Shorts & Tank Tops Make Travelers in Conservative Places Look Oblivious

It is time for me to publicly say something that will piss a lot of people off: It is foolish for Western travelers to wear tank tops and short shorts in places where locals do not. There is a simple equation for this: If a majority of the people around you are locals and you are dressed less conservatively than they are, you are screwing up. You end up looking like you don’t care about local culture, you risk disrespecting local people just by how you are dressed, and you make Westerners in general look bad. And I think you get ripped off more.

The first time I went to Rome as a teen, I was wearing exactly what I wore at home in upstate New York. Ratty short cut offs. I didn’t think twice about it until my father kindly said, “It doesn’t look like people wear shorts here.” I was confused. What did that mean for me? Was it my job to be as American as I possibly could and educate the people of Italy about popular American fashion? Should I run back to the hotel and put on my only pair of pants? I honestly don’t remember what I did, but that realization stuck with me. My first big experience abroad was studying in New Delhi. I did my research, knew I needed to dress conservatively, and the first time I stepped out of the dorm door I realized I was wearing the skirt of a village woman and a scarf on my head like a hippy house cleaner. All of the other girls on the campus were wearing jeans and t-shirts. Oops. I did it again. But at least this time I was being overly conservative rather than offensive.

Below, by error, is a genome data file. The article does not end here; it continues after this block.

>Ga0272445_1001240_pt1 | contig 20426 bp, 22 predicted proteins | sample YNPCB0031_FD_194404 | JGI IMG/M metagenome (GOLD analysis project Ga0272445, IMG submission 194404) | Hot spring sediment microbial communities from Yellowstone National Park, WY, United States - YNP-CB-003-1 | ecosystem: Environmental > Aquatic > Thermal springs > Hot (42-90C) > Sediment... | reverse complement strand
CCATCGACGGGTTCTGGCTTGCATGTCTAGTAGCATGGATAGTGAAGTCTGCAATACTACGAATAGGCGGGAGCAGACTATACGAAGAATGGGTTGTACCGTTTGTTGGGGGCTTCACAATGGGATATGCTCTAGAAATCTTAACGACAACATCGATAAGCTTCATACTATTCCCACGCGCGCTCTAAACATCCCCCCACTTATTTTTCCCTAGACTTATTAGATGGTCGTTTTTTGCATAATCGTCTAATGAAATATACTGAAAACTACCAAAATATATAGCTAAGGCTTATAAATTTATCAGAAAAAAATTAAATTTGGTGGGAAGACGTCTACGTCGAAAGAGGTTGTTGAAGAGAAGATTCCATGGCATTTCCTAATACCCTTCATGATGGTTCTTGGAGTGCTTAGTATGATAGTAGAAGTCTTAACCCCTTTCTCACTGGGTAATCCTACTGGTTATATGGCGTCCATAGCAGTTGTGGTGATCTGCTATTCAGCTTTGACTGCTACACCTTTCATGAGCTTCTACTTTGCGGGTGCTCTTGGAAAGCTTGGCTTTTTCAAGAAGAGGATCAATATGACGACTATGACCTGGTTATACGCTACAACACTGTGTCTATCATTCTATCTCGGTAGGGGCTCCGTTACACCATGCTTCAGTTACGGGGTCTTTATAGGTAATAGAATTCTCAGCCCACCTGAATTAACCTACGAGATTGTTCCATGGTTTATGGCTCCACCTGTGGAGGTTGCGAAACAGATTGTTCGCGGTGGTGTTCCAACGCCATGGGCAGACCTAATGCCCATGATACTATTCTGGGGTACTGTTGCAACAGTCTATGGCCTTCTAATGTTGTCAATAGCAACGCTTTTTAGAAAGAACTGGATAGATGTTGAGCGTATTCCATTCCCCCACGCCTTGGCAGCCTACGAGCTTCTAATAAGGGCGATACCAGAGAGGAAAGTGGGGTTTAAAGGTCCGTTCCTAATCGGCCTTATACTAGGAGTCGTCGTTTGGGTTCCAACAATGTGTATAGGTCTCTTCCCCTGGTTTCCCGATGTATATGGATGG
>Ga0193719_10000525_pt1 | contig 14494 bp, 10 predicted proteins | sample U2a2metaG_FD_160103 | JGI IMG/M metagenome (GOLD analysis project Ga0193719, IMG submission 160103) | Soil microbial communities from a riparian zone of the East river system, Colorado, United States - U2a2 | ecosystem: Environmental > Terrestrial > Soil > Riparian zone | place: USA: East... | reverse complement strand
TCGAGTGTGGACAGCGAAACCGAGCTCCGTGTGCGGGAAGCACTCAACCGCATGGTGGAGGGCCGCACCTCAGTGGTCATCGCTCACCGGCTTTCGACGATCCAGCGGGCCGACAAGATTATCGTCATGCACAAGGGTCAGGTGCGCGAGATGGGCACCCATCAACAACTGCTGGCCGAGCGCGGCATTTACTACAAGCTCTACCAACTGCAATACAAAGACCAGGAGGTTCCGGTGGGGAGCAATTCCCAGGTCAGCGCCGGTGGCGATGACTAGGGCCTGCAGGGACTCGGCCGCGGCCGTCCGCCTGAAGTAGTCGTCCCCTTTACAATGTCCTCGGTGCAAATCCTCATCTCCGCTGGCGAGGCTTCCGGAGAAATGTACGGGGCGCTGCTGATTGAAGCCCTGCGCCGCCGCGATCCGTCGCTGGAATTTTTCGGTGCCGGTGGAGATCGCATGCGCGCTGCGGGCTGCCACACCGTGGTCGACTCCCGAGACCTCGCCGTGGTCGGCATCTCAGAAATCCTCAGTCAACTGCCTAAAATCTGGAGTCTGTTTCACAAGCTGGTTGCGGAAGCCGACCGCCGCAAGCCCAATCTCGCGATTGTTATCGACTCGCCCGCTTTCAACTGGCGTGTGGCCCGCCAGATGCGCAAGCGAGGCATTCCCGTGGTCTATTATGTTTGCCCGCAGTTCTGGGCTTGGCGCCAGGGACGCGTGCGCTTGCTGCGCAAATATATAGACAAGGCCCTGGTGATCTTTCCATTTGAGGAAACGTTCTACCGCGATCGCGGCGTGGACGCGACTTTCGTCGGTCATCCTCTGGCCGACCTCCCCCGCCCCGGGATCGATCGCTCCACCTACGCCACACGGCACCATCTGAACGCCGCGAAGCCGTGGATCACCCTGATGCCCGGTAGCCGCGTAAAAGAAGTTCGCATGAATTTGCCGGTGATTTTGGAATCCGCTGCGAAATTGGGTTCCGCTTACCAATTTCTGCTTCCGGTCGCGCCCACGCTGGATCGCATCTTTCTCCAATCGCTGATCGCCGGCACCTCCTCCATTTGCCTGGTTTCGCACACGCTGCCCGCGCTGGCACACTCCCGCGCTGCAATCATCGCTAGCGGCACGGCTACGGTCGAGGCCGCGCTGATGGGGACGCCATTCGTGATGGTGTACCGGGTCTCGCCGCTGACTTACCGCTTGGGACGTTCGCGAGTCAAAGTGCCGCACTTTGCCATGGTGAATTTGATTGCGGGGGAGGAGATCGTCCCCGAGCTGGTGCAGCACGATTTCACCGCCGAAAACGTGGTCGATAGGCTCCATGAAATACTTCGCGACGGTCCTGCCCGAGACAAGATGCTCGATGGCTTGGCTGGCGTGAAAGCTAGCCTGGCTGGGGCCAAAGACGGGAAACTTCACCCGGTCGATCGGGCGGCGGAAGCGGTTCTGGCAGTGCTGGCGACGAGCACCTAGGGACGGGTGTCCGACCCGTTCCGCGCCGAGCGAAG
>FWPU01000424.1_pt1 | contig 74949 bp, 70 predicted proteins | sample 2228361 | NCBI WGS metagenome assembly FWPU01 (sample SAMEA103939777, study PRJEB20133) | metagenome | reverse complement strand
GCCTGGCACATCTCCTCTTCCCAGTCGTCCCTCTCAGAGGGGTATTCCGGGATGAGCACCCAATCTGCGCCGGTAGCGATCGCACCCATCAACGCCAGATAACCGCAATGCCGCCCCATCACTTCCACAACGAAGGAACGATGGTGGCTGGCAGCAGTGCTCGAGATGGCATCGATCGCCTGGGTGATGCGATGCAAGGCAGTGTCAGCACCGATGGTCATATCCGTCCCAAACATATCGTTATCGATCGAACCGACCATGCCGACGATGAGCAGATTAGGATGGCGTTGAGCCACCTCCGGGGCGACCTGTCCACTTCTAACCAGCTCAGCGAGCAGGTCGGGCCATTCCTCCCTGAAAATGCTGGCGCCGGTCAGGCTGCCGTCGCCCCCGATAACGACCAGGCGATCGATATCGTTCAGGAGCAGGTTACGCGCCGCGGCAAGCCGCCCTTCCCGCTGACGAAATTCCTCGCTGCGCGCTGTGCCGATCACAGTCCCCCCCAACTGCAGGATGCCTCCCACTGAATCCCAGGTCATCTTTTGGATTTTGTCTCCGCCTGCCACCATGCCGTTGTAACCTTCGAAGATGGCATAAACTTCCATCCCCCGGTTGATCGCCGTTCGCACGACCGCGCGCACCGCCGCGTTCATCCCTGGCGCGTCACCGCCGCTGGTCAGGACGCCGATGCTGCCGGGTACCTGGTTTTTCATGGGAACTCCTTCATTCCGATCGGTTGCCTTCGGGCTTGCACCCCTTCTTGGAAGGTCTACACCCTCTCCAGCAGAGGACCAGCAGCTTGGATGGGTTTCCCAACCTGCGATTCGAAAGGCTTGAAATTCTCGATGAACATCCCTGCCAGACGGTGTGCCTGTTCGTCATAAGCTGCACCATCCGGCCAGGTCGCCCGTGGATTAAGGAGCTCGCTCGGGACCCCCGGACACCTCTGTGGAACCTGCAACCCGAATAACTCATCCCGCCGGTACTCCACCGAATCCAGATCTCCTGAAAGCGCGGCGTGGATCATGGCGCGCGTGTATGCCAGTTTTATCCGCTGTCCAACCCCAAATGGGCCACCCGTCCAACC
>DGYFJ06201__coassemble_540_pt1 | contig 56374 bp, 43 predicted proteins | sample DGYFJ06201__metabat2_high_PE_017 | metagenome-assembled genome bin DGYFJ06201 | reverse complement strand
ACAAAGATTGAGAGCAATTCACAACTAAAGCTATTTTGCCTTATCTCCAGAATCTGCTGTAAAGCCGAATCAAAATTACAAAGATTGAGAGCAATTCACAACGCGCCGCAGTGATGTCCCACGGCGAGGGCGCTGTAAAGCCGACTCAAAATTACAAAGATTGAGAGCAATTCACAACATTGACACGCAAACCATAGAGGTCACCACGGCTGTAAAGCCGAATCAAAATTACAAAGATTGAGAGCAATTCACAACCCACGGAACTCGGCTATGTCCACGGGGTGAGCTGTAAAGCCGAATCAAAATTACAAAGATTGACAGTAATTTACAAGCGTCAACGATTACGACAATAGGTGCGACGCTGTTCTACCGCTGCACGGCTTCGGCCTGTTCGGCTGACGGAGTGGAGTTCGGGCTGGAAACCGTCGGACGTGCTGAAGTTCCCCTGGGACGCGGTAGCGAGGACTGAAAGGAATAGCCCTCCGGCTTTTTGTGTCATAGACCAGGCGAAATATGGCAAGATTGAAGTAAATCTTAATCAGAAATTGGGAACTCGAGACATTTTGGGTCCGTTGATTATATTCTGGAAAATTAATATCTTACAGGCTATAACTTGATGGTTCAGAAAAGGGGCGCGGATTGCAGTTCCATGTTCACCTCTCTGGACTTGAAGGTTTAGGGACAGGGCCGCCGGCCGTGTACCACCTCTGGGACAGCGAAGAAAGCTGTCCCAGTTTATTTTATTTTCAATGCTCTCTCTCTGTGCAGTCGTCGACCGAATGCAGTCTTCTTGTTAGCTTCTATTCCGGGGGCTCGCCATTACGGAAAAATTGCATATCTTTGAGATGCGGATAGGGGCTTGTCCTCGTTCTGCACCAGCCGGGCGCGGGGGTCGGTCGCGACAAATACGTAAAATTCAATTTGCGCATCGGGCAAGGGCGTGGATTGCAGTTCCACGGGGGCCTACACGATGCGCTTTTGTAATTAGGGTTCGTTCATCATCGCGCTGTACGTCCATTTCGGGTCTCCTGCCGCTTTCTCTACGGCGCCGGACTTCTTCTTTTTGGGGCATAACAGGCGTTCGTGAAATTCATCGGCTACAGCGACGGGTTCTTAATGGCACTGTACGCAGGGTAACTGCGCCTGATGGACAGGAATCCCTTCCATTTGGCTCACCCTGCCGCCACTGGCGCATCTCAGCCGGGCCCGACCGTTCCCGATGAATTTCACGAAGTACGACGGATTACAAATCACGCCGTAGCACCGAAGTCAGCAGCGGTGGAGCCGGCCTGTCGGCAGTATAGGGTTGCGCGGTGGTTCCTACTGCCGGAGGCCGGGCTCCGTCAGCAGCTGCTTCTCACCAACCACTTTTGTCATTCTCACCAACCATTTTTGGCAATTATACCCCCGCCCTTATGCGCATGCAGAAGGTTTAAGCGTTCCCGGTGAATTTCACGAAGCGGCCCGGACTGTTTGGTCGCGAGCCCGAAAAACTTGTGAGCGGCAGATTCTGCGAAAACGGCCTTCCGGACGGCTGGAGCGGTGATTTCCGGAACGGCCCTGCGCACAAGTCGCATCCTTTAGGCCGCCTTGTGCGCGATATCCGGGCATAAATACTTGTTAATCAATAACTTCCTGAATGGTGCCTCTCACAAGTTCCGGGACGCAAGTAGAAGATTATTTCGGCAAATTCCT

Too much of my energy has been wasted on being disappointed by how clueless many Westerners look when they travel. Bikinis are cultural dress for Westerners. I get it. But when you’re in a place where there are a bunch of local people swimming in their clothes, take the hint and consider swimming with your clothes on. It’s actually pretty fun. If you are surrounded by Westerners in bathing suits, that’s what happens in that place and the local people can avoid that area if they don’t like it. When travelers insert their revealing cultural dress in places where local people must go to live their daily lives, travelers are forcing their values on their hosts. 

If you don’t see any local people wearing short shorts and tank tops, consider buying a set of what they are wearing and wear it as part of your experience. When I got to Sri Lanka, I noticed was that women were wearing shin-length skirts, blouses and carrying sun umbrellas. I bought one of each of those things and used them the whole trip. In India I spent $10 to have a lightweight salwar kameez made for me. I wash it at night, it dries quickly, and I can wear it every day. I protect my face from the sun with a scarf like everyone else. It’s so practical, and I think people are nicer to me when I wear local clothes.

You are not traveling in order to force your culture on others, right? You are a guest. Take cues from your hosts.  To me, that’s common sense. Humility is a beautiful thing, and it makes us more open to learning something new. When I travel, I try my best to be what the locals want me to be. Once I get to know someone, then I can be my tank top wearing, liberal American self with them in private. That worked for me in Peace Corps, and that’s the best way I know for me to honor and respect others when I travel.



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